Thanks to Joyce Rostron, past prez of the Edmonds group, and Jim and Lindy McQueen of Gordon Presbyterian Church for pulling it together. The church did a great job of hosting the community with hot dogs, buns and condiments donated by Save-On Foods, and drinks provided by MLA Raj Chouhan.

At "our" end of the event, streamkeepers pulled in 37 volunteers! Thanks to all the Scouts Canada groups that participated.

And of course thanks to the City of Burnaby and its crews who provide this community cleanup with dumpsters and other support. Not to mention Burnaby RCMP and Community Policing volunteers who are always out in force for these events! And Translink security staff who help us out with our volunteer vehicles in the parking lot.


Signs pointing to our booth at the Edmonds Skytrain station


Filling the City of Burnaby provided dumpster to overflowing


Thanks to all the Scouts Canada volunteers!


Volunteers shoulder heavy loads to clean up the hood!


Streamkeepers and RCMP at the post-event social. No, the two
groups are not shunning each other, we get along great! Just didn't
grab a better photo. . .  The police know streamkeepers are eyes on
less-travelled parts of our wonderful parks, ravines, and creeks.
Burnaby has a great community policing program.


Edmonds Association past prez Joyce Rostron thanks sponsors and volunteers


Gordon Presbyterian Church volunteers feed the crowd


Moi center, with streameepers stalwarts Dave and Frieda

Posted by Paul at 10:51 PM

September 22, 2011

BC ‘Salmon-Safe’ Launch–PSF Invitation

I received the following from the Pacific Salmon Foundation today by email, and am reposting it here. The text and image are from PSF:

You're invited to the official launch of Salmon-Safe in British Columbia

Working with farmers to keep B.C.'s streams healthy for Pacific salmon to thrive

Wednesday | October 5 | 2011 | 3:00 - 4:30pm

At the Main Street Station Vancouver Farmers Market 1100 Block Station Street (along Thornton Park across from the VIA Rail Station and near the Main St Skytrain Station)

Complementary tasty creations generously prepared by Two Chefs and a Table, featuring seasonal produce from Salmon-Safe farms!

Salmon-Safe is a third-party certification program that recognizes farmers who adopt conservation practices that help restore Pacific salmon habitat in rivers and streams. The Pacific Salmon Foundation and Fraser Basin Council are the delivery partners for Salmon-Safe in B.C. The Salmon Safe initiative is funded in part by: Royal Bank of Canada Blue Water Project and the Living Rivers Trust Fund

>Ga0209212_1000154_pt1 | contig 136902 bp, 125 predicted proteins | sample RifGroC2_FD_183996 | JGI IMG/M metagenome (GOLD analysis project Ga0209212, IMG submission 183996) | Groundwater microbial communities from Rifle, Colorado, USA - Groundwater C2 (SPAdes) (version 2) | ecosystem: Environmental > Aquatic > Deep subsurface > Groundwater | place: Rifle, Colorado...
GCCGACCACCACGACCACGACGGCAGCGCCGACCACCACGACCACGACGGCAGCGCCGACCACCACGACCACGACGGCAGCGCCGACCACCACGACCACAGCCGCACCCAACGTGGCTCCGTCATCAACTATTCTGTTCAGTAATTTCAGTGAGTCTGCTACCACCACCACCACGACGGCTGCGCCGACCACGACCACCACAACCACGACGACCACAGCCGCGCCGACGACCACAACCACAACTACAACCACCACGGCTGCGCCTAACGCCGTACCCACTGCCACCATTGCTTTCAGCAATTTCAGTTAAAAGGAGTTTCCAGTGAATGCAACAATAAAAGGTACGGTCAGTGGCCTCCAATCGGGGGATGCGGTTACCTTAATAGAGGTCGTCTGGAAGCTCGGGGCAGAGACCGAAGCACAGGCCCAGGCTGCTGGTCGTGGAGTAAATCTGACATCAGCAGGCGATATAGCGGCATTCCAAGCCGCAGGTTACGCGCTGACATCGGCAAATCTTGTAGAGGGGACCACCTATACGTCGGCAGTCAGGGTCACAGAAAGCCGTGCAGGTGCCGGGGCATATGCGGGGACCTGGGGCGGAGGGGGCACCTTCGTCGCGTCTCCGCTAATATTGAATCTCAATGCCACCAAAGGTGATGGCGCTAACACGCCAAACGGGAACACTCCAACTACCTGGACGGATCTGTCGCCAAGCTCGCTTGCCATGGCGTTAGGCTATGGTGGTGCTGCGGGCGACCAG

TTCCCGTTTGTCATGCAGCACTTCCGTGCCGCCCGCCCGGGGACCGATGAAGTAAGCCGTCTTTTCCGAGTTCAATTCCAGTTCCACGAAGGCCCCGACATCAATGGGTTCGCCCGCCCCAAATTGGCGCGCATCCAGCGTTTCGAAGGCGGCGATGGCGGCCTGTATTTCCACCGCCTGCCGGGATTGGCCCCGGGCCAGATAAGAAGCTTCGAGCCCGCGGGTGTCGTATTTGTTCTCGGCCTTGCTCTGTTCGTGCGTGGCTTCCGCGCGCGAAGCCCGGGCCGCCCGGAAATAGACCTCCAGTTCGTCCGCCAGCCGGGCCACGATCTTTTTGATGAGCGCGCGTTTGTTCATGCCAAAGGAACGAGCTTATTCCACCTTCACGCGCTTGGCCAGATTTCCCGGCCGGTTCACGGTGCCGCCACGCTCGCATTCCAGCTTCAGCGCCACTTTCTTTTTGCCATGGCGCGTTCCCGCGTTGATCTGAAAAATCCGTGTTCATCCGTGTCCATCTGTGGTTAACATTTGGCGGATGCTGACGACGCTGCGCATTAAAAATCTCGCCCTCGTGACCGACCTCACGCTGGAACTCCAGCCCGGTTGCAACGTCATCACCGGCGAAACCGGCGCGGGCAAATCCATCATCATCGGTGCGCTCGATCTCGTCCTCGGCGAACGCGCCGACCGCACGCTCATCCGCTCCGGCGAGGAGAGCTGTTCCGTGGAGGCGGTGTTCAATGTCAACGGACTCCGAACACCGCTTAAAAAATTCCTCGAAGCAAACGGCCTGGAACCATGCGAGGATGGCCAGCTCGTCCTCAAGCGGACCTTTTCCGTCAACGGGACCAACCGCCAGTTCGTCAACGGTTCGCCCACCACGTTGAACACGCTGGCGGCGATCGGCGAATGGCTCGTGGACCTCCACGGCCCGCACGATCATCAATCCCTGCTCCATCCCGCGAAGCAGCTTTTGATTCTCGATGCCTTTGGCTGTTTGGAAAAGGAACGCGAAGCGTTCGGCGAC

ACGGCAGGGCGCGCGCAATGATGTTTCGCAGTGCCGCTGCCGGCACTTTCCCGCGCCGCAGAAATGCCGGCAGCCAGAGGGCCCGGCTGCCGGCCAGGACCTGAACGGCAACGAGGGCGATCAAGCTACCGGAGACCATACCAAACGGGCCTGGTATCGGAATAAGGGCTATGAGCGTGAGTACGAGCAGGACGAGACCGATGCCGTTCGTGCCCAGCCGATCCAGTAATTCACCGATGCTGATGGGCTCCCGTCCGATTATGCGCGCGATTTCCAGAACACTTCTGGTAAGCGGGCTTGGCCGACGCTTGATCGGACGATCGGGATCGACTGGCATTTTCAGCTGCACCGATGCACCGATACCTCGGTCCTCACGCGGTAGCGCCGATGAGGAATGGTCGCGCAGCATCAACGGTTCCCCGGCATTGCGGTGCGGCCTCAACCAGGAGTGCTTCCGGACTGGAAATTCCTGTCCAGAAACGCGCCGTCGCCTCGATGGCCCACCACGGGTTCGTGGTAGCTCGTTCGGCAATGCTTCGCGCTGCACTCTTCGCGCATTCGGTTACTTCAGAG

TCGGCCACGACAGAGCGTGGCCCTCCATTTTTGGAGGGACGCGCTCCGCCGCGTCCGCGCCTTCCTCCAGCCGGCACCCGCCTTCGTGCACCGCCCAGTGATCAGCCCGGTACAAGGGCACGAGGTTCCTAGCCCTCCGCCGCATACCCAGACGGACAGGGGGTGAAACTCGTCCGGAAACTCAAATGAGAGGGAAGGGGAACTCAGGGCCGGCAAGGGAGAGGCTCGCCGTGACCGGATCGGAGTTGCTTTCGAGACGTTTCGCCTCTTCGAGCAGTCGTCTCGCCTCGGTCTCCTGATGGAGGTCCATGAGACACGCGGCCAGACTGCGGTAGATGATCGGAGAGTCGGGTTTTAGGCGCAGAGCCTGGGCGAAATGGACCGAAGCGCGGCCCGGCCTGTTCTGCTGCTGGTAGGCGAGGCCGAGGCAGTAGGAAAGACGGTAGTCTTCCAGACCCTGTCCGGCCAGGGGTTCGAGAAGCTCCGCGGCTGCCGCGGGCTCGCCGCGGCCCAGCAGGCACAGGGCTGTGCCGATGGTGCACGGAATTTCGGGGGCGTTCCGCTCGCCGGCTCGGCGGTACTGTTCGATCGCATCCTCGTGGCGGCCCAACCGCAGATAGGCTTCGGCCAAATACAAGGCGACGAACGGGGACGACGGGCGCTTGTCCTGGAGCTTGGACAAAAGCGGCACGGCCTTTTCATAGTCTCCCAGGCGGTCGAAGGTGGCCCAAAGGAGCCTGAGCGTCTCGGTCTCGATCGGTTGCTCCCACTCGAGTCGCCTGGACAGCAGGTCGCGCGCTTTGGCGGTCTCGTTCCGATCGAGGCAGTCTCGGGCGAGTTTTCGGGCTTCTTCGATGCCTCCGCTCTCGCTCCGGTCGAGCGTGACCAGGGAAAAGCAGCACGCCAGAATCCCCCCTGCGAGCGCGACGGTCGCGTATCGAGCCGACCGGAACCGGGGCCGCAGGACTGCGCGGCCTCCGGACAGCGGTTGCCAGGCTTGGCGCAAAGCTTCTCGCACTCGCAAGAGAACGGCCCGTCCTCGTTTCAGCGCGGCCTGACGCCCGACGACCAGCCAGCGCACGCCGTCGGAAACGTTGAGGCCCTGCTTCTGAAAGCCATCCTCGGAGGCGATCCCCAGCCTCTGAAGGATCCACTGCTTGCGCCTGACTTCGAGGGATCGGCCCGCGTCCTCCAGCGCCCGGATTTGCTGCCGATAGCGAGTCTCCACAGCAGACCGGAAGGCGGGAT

Posted by Paul at 01:02 PM

September 20, 2011

Public Hearing on Condo Development & Byrne Creek Daylighting

I attended the Zoning Bylaw Amendments Public Hearing tonight at Burnaby City Hall regarding several rezoning & development proposals, including the consolidation of several single-family lots into a four-story condo development in the upper Byrne Creek watershed, including a proposal to daylight another 150 meters of the creek.

"Daylighting" means bringing a creek back to the surface from pipes it was buried in during urban development.

The plan looks good. I talked to a VP at Ledingham McAllister, the proponent, and he pointed out some creek-friendly features. A key one is that rather than having the usual concrete stormwater detention tank for a building of this size, they are proposing a wetland/rain garden between the building and the daylighted creek to slow and filter runoff. Cool!

I spoke to Mayor and Council that as streamkeepers we were pleased that the proponent and the City had come up with a progressive design that included higher density with daylighting and innovative stormwater management.